Material management or resource management is an important function. A disruption in material flow and quality can lead to a loss of profits as well as customer confidence. Skilled material management is a crucial part of any supply chain strategy.
The Construction Industry Institute defines basic material management as “the planning and control of all materials and equipment so that they are requested in advance and obtained at a reasonable price and are available when required.” It also includes spare parts and materials that are used to maintain uninterrupted operation.
Some businesses might handle all aspects of material flow, including procurement, transport and storage. Other organisations, especially large manufacturers or construction companies, might have separate departments for procurement, supply chain and logistics.
Material management systems includes all activities that are related to materials. They add value to finished products and are an essential business function. It may also include procurement of machinery and equipment necessary for production processes, as well as spare parts.
Why is Material Management important?
Material management is essential to ensure that there is a continuous supply of materials to produce the products required by customers. It helps to meet production schedules and can save money on finished products. However, it also maintains quality through the materials purchased and used.
Materials management is a cross-section of purchasing, logistics, and inventory management. It is vital for all processes that rely on raw materials, machinery and maintenance.
What does a material manager do?
Material managers plan the refilling of stock and determine how much material is needed. They also create inventory levels for each item (raw material or work in progress) and communicate the information to procurement and extended supply chains. Material management includes assessing the material’s quality to ensure it meets customer requirements in accordance with a production schedule.
Material managers have one goal: to ensure consistent material flow for production. This seemingly simple task is not without its challenges. There are shipping and receiving issues, incorrect stock-taking, shipping errors, production reporting issues, as well as problems with billing and material receipts.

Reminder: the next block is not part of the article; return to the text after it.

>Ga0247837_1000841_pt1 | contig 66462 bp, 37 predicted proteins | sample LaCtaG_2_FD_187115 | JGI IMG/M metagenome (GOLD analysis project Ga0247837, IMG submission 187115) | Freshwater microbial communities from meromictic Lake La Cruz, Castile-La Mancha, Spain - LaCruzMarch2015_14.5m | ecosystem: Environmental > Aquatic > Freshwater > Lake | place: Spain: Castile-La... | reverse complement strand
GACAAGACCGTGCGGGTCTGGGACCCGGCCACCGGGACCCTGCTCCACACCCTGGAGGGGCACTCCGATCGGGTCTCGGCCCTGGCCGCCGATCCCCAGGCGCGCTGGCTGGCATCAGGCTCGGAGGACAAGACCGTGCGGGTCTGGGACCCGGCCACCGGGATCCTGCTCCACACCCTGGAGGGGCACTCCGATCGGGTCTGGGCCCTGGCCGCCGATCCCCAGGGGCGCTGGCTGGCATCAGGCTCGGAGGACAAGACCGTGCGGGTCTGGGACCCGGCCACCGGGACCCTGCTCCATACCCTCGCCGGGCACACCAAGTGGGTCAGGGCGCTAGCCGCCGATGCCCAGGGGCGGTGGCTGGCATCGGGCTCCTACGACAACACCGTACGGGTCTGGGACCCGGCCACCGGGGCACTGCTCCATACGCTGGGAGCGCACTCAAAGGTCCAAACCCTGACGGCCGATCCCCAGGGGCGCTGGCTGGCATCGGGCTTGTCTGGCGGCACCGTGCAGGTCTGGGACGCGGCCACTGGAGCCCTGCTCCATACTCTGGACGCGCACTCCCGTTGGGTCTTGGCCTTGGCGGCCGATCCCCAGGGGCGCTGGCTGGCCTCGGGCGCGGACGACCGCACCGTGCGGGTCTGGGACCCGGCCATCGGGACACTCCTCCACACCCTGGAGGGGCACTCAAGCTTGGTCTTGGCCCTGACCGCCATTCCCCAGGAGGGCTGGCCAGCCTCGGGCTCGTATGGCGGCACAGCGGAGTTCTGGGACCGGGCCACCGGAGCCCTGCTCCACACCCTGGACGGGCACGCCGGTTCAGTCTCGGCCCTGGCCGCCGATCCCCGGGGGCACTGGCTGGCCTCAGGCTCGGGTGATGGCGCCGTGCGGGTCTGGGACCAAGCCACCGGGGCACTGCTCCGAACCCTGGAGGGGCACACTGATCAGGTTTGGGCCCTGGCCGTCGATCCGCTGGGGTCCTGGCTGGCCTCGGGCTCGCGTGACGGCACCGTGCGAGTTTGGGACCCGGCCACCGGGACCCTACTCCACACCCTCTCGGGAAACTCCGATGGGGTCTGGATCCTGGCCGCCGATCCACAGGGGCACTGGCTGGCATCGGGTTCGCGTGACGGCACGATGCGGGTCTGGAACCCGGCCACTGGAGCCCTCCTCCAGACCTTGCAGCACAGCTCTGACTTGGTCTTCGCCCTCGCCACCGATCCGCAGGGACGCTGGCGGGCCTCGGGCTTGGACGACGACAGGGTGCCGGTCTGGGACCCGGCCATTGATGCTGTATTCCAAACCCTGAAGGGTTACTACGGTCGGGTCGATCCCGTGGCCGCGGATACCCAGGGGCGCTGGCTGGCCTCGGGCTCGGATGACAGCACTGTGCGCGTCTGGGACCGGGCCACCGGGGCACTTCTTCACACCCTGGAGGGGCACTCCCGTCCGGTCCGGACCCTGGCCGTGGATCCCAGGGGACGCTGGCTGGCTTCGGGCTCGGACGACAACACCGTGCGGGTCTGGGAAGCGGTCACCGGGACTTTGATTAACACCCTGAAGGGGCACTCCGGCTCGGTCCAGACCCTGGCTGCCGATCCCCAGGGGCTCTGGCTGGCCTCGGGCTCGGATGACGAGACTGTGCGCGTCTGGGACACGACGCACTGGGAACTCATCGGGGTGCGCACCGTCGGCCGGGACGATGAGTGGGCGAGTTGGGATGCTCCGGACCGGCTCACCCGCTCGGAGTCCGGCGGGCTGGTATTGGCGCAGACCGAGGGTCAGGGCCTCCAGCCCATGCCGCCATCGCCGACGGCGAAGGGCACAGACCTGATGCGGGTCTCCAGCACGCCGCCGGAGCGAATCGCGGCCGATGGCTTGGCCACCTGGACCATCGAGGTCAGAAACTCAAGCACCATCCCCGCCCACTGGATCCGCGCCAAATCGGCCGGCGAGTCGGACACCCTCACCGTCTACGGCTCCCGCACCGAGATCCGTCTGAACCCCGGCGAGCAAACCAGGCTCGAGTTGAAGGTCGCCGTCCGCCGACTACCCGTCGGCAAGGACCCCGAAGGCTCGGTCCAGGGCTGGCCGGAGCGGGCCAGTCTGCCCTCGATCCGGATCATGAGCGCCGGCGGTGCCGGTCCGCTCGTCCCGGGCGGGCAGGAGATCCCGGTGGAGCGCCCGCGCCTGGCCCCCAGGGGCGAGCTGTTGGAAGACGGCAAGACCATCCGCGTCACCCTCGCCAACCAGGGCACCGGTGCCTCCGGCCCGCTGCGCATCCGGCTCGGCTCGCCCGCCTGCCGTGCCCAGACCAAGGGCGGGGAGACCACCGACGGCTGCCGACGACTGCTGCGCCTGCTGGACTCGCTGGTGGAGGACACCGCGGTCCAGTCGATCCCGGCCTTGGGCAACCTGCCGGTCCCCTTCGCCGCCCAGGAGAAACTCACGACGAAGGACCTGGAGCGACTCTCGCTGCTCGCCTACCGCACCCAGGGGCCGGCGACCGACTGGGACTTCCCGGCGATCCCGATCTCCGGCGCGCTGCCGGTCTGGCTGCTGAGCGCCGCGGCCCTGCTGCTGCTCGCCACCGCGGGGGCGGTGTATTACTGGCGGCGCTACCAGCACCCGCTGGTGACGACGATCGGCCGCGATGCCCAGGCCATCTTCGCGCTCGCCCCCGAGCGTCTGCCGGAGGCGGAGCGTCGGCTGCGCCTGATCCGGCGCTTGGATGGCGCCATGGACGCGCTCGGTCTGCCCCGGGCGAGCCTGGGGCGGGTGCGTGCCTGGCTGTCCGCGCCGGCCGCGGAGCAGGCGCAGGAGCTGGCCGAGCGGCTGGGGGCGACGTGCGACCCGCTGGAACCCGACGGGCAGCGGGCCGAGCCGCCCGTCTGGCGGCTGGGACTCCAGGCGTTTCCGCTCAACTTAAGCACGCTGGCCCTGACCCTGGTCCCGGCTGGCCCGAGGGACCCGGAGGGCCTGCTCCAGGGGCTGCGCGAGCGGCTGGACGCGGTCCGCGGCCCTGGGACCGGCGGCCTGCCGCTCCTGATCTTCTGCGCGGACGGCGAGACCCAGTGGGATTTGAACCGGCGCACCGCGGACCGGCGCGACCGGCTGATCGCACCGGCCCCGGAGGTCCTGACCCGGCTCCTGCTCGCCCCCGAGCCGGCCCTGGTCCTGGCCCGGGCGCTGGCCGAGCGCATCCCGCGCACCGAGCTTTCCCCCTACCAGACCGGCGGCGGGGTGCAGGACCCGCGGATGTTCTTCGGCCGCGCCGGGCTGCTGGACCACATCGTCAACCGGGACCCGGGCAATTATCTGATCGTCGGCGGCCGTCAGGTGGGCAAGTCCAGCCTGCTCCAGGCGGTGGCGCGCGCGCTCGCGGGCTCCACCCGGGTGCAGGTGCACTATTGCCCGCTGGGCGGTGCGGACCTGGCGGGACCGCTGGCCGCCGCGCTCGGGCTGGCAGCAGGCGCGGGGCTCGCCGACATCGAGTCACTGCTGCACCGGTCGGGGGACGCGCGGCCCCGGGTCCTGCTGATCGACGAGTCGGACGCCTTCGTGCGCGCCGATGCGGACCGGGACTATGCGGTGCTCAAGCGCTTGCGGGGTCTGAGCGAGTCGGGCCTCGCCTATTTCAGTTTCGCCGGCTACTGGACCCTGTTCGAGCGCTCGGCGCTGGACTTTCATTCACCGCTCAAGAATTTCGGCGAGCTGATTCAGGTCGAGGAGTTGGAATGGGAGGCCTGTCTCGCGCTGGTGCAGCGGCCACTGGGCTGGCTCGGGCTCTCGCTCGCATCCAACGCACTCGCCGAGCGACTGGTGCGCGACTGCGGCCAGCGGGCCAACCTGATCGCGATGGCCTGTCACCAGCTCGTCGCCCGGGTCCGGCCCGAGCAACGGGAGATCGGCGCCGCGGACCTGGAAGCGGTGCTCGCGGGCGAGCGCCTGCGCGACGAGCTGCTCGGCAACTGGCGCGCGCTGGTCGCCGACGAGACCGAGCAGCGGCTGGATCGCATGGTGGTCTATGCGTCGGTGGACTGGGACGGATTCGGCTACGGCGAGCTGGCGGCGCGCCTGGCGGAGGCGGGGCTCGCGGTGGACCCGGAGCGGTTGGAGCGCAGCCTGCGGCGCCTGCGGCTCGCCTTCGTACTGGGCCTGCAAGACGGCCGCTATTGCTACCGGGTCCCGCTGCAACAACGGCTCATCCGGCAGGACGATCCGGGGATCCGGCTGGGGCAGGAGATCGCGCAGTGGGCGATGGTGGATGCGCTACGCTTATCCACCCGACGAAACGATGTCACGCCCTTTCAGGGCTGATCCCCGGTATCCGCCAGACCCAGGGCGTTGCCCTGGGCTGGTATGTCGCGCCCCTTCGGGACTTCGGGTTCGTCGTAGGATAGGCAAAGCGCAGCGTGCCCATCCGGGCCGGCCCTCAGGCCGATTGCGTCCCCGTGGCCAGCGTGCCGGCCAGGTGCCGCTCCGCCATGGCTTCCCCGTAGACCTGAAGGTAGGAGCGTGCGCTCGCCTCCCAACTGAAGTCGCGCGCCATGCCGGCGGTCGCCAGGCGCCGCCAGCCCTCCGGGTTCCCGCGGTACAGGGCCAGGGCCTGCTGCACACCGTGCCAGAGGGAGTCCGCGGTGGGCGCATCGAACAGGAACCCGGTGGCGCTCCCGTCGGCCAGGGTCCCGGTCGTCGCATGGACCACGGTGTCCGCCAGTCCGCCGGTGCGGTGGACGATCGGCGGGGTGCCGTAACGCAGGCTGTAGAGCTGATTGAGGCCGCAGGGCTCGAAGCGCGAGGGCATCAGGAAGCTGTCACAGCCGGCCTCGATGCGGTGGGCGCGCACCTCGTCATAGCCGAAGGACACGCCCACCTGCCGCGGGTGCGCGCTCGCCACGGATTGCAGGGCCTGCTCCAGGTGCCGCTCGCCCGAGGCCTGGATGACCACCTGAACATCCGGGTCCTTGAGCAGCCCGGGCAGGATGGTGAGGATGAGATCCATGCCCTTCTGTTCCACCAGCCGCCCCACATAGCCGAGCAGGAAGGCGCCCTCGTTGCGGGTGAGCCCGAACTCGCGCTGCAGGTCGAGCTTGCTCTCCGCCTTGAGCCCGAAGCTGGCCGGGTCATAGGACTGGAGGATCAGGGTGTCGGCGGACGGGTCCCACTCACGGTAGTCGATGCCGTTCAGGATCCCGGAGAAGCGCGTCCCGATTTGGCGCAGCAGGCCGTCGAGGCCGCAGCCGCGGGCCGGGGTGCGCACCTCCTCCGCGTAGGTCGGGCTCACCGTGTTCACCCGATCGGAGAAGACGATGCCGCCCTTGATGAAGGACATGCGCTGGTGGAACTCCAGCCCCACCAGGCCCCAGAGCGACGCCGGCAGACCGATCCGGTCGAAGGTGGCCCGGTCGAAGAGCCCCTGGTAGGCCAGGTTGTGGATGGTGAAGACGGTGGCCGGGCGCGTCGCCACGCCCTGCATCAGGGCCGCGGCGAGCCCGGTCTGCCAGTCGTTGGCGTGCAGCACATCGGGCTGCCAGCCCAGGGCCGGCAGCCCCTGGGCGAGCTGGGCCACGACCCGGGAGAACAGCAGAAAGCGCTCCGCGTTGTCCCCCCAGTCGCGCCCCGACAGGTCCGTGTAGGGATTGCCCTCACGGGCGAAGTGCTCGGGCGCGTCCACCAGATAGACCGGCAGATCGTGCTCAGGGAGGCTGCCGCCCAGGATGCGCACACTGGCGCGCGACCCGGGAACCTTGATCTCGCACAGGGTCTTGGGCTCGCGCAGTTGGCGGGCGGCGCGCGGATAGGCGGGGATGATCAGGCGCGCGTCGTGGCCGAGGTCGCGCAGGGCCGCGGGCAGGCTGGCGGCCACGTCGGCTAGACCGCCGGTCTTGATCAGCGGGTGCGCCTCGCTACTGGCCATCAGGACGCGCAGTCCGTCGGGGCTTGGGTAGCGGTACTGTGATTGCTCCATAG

It is possible to plan, organise and control the flow of materials. This allows you to coordinate purchasing and shipping with the manufacturing process and final delivery. Material managers manage inventory, but the actual procurement of material may be handled by separate purchasing. They are responsible for managing the flow of materials in order to ensure timely delivery. They also manage costs and quality throughout the supply chain. The ability to track the availability of raw materials can help you save money and maximise your return on investment.
Materials Management roles include inventory analysts, inventory control and material managers, material planners, material planners, expediters, and hybrid roles such as buyer/planners. Regardless of its role, material management is focused on ensuring material supply with optimal inventory levels and minimal deviation from planned and actual results.
Objectives of Material Management
Sometimes, the objectives of material management can be referred to by the “5 R’s” of Materials Management.
1. The right material
2. The right time
3. The right amount
4. The right price
5. Reliable Sources
What Types of Material Management are there?
Materials management specialists can break down their work into five types as follows:
1. Material Requirements Planning
This is an important step in material management that directly impacts profits. The lower the material use, the lower the production costs and the greater profit. Some industries have begun to use ‘Just in Time (JIT) strategies to reduce material waste. These strategies require very low levels of inventory. This requires careful planning in order to keep production on schedule.
2. Purchase planning
Purchasing should be done economically to maintain material supplies and increase profits through lower expenses.
3. Inventory Control
An inventory may include any number of goods, including goods that are partially finished and goods that are ready to be sold. Although many industries attempt to time their purchases so that materials arrive in stores before execution begins, there are also requirements to determine the supplier levels to ensure items are available for purchase when they become unavailable.
To control the flow and quality of raw materials, bought goods, and finished parts and component flows, inventories are necessary.
4. Material Supply Management
Supply Chain Management may require materials to be distributed at different locations or production centres, each of which must be supplied continuously. Stock shortages can cause financial losses, as replacement materials are often difficult to find or production schedules are halted.
Bad storage can also cause material supply disruptions due to misplaced or damaged stock. These situations should be avoided by material management teams that can use alternative supply systems.
5. Quality Control
Good quality materials are also essential for quality control. Materials management can be influenced by the application and include factors such as durability, dimensional accuracy or reliability, performance, reliability, aesthetic value, and dependability.
Each of these five types must work together to ensure the success of material management, from supply and purchase to utilisation.